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Renovating recipes: A little nutritional creativity can put pizzazz in diabetic diets

 

These pineapple squares made with unsweetened pineapple juice are about 40 calories per square.

These pineapple squares made with unsweetened pineapple juice are about 40 calories per square. Photo by: Kelly Tippett

 

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Columbus physician Jacqueline Hampton, pictured, and pharmaceutical company NovoNordisk partnered with the Mississippi University for Women Culinary Arts Institute to provide diabetic cooking demonstrations for the doctor’s patients.

 

From left, Mississippi University for Women Culinary Arts Institute students Chris Black, 23, and Audrey Randle, 20, both of West Point, and Jermeka Smith, 22, of Greenville, prepare to demonstrate simple, budget-friendly recipes tailored for diabetics. The future chefs are enrolled in Amanda Dahl’s Demonstration Techniques class.

 

 

Jan Swoope

 

Where is it written that diabetic diets must be bland and limiting? With resources and products available these days, those living with diabetes — almost 350,000 in this state alone, according to The Diabetes Foundation of Mississippi — shouldn’t have to sacrifice flavor.  

 

“The most common questions — particularly from people living in the South where we’re used to deep frying food, or cooking with animal fat or bacon grease — are about how to prepare the foods we grew up with and love,” says Amanda Dahl, assistant professor of nutrition at the Mississippi University for Women Culinary Arts Institute. 

 

“Healthier substitutions with ingredients is a main thing,” states the registered dietitian. Partnering with Columbus physician Jacqueline Hampton and pharmaceutical company NovoNordisk, Dahl’s Demonstration Techniques class periodically conducts diabetic cooking demos for the doctor’s patients.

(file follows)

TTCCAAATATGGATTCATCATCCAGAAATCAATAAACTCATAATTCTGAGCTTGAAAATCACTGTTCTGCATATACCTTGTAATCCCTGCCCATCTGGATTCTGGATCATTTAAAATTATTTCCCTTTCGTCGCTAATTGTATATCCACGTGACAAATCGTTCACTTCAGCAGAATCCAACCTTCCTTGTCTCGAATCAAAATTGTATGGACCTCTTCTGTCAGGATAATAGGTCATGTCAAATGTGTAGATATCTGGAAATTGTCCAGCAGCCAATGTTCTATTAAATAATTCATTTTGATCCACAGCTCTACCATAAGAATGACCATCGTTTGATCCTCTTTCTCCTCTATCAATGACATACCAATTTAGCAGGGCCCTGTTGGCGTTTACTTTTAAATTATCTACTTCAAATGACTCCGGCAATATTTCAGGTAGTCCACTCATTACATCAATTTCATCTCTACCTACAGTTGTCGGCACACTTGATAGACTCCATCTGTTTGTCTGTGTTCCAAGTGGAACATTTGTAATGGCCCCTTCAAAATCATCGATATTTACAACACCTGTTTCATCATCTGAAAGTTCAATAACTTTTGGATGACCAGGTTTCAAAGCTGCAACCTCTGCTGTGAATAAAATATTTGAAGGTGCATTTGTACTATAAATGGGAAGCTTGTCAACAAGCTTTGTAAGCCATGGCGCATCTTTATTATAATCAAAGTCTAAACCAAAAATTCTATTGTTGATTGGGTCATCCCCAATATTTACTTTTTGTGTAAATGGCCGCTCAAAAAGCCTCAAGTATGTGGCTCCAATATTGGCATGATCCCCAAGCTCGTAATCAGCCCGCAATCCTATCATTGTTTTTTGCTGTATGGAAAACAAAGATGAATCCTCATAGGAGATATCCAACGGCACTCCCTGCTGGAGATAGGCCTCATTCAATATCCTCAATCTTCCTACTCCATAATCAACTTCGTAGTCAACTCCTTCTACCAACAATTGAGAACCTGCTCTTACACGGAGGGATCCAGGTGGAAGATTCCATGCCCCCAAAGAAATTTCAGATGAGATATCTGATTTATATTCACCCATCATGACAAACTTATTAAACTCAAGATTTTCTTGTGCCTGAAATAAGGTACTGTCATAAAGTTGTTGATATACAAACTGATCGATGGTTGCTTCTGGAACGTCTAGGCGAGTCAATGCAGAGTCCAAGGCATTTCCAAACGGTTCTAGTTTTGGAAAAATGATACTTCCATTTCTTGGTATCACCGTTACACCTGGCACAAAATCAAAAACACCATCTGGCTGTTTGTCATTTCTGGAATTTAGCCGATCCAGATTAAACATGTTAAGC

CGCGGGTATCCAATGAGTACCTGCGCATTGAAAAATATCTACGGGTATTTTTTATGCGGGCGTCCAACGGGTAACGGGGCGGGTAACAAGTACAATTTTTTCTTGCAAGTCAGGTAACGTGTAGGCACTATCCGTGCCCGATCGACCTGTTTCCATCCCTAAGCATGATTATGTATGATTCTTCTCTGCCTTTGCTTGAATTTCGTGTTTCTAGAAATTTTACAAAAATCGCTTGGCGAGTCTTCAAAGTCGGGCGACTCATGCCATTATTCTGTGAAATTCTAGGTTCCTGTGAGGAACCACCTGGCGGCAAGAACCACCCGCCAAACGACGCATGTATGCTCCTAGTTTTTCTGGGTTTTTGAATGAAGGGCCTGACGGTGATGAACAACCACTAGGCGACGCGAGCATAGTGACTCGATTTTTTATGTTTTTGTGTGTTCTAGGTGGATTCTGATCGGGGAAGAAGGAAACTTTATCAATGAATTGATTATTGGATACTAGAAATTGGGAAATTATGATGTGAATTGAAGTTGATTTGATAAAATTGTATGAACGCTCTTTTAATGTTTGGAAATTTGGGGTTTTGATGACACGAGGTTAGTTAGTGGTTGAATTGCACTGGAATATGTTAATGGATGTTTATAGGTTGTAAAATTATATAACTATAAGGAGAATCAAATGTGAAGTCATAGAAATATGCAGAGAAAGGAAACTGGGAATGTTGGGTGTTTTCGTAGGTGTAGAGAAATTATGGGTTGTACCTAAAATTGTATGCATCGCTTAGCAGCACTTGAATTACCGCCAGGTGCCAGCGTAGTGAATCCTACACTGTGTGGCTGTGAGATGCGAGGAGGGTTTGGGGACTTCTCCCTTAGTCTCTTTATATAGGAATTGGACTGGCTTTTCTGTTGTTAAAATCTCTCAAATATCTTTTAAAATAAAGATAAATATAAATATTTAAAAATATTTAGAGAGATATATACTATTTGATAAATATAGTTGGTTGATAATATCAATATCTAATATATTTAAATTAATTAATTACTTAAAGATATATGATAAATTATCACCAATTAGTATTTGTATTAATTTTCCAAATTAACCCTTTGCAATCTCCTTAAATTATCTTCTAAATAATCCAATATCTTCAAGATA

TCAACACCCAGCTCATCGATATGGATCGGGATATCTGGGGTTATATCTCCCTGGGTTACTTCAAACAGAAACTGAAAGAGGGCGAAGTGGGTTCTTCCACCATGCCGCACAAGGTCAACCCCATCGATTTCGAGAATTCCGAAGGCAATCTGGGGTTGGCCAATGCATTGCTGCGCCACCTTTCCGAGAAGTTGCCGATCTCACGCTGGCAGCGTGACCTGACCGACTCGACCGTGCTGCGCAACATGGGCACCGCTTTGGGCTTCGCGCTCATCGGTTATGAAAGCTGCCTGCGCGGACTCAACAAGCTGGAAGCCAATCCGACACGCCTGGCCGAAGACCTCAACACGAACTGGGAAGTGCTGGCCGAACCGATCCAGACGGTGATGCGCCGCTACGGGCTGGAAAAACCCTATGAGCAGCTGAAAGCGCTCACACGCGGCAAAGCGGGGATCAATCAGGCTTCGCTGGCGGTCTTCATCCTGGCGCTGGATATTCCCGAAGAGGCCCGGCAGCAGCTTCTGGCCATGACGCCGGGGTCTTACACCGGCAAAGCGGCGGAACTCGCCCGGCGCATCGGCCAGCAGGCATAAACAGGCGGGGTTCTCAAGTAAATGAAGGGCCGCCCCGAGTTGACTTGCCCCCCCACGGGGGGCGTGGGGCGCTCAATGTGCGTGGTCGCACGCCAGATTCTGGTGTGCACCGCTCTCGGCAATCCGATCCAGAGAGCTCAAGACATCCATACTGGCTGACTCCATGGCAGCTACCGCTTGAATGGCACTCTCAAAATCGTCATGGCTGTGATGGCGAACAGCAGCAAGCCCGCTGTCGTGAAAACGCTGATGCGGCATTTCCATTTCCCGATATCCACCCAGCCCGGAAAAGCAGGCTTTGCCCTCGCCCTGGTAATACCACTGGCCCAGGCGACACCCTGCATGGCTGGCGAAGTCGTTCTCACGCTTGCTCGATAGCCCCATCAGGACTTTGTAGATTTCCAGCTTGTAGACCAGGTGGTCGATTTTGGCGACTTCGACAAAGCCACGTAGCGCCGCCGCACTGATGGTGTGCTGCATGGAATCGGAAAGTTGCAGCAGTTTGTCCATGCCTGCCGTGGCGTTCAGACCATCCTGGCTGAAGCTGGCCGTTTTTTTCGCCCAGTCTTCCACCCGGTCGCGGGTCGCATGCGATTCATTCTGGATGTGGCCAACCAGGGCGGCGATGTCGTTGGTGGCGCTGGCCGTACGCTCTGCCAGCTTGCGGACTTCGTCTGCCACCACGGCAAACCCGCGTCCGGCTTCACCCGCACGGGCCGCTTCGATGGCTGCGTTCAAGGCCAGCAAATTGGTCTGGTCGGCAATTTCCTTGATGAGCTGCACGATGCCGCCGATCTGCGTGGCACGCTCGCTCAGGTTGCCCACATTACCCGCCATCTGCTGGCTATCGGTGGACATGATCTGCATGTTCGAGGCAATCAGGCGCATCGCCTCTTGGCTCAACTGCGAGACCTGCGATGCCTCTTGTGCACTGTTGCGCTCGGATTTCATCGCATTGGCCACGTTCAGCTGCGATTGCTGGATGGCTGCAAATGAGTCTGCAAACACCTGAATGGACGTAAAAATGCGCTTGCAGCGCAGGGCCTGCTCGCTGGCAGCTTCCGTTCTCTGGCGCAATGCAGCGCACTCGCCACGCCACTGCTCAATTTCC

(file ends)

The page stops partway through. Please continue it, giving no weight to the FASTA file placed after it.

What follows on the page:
“When you’re baking, instead of regular sugar, use Splenda,” Dahl advises. You can also use egg substitutes (in recipes). Instead of cooking oil, you might use applesauce or other fruit purées. Incorporate more fresh vegetables, fresh fruits and whole grains.”  

 

When fresh isn’t an option with vegetables, frozen usually trumps canned.  

 

“Generally, the thing with canned vegetables is that a lot of them are packed in a lot of sodium as a preservation method,” says Dahl. “Most diabetics are also at increased risk of developing heart disease, so it’s very important — you don’t need to consume that salt. With frozen, you can at least control the amount of sodium or fat added. The vegetables are usually frozen at the peak of freshness, too.”  

 

 

 

A shift in thinking 

 

Ample Internet and book sources out there offer plenty of inspiration for revising menus and recipes, including these suggestions from www.ehow.com: 

 

Instead of fried chicken, mashed potatoes and cream gravy, why not try chicken breasts marinated in Italian dressing, then broiled and served with roasted new potatoes and green salad? 

 

Opt out of that sirloin steak, French bread and a baked potato slathered in butter. Instead, how about 6 ounces of lean roast beef, a baked potato with a tablespoon of sour cream and Ry Krisp? 

 

Rather than French toast with butter and syrup, why not try two whole grain waffles with two tablespoons of low-sugar jam?  

 

And instead of a hot fudge sundae, satisfy a sweet tooth with a cup of no-sugar-added ice cream or a cup of sugar-free Jell-O topped with two tablespoons of whipped cream. 

 

 

 

Get serious  

 

Noting her practice, like others, has seen an increase in the number of patients with diabetes, Hampton is adamant about education. The cooking demonstrations have been a big hit.  

 

“There’s always a full house; it’s gone over really well,” she says, adding she hopes the program can continue next year. 

 

“You have to take an active role in dealing with diabetes,” the doctor states. “If you’re not willing to take care of yourself, my patients know they need to go somewhere else. They know I’m going to fuss at them about making the changes they need to.” 

 

In today’s food pages, Dahl shares recipes that are “generally low in fat, sodium and cholesterol and are “pretty quick, very inexpensive to make, with ingredients found at local grocery stores.” 

 

What better time than The Diabetes Foundation of Mississippi’s Diabetes Discovery Week, March 15-21, to take a fresh look at lifestyle changes in diet and exercise that can help prevent the onset of the disease, or improve your health if you’ve been diagnosed?